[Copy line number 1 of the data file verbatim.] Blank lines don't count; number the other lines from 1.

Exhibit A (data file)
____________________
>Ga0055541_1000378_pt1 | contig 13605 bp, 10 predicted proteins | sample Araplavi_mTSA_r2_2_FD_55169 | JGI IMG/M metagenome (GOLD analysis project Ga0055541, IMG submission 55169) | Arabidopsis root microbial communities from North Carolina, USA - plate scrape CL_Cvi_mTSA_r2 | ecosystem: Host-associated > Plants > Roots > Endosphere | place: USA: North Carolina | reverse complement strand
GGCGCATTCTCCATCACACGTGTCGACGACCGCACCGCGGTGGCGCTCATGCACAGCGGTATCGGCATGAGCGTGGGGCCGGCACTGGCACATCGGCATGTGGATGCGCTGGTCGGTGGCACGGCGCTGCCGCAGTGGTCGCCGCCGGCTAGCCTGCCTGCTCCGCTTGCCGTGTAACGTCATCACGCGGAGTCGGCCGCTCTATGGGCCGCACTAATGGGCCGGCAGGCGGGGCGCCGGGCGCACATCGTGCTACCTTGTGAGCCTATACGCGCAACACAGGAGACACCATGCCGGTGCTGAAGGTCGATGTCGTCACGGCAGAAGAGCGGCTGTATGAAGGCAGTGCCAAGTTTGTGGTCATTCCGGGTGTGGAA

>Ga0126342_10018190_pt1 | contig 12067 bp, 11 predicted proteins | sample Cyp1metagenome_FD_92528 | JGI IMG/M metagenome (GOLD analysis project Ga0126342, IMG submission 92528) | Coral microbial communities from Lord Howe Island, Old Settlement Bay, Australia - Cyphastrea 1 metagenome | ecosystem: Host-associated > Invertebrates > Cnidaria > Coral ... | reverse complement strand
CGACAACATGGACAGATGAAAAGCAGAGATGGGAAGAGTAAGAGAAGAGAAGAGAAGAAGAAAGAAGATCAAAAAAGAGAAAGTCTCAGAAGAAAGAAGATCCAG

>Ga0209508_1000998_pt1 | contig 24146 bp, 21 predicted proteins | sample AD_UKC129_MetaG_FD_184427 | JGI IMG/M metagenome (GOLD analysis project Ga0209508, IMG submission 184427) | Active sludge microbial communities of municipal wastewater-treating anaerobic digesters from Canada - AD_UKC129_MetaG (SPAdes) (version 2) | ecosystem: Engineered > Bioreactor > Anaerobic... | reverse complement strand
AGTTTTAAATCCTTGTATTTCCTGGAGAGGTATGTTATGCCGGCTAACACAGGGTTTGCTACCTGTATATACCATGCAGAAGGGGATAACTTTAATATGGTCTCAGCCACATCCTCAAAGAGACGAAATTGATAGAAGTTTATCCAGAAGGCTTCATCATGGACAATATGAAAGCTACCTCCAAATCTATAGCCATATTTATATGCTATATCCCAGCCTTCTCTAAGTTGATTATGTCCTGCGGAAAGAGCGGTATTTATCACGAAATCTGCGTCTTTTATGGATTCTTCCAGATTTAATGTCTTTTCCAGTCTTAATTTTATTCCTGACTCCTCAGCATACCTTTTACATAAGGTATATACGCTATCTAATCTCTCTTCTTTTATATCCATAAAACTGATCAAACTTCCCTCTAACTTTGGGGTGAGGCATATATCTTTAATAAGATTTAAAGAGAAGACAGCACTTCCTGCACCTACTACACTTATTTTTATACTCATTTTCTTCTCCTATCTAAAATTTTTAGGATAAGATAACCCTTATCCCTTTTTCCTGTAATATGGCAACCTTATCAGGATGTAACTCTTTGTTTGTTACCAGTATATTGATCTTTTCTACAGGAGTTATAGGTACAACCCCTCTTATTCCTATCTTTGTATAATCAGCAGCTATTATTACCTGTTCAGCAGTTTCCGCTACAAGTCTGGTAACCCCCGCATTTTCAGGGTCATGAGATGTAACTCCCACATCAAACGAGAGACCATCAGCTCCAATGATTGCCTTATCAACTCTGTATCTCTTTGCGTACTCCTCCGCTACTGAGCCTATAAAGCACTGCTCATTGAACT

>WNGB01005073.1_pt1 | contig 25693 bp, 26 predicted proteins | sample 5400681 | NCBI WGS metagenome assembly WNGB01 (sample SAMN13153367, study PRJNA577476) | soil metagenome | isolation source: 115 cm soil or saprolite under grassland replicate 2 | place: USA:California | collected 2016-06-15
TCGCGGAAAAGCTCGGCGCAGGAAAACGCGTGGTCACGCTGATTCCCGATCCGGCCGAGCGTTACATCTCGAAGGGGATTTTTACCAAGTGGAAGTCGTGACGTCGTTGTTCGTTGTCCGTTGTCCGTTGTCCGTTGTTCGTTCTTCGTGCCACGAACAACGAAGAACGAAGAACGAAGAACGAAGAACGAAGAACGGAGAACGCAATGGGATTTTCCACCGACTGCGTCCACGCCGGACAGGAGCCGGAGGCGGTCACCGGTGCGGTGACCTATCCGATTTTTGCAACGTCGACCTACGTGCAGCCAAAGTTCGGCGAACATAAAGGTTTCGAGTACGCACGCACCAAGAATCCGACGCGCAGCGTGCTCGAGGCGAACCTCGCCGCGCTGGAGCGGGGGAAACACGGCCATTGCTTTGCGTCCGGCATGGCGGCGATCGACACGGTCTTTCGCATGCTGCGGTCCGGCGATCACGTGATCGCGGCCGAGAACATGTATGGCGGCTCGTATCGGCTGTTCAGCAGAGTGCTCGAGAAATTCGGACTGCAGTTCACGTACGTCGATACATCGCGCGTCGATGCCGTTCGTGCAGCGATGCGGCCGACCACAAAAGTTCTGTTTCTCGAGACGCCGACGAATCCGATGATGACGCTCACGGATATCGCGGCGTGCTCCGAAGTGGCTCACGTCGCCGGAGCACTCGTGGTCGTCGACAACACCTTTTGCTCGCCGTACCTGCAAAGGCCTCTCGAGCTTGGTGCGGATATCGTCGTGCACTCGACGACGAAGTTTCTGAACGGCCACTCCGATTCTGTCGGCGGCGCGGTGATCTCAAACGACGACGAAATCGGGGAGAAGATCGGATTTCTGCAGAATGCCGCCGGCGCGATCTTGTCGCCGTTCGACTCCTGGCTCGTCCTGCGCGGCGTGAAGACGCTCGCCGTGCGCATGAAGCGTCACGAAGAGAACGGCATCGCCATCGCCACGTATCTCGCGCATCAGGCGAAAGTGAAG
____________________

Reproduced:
>Ga0055541_1000378_pt1 | contig 13605 bp, 10 predicted proteins | sample Araplavi_mTSA_r2_2_FD_55169 | JGI IMG/M metagenome (GOLD analysis project Ga0055541, IMG submission 55169) | Arabidopsis root microbial communities from North Carolina, USA - plate scrape CL_Cvi_mTSA_r2 | ecosystem: Host-associated > Plants > Roots > Endosphere | place: USA: North Carolina | reverse complement strand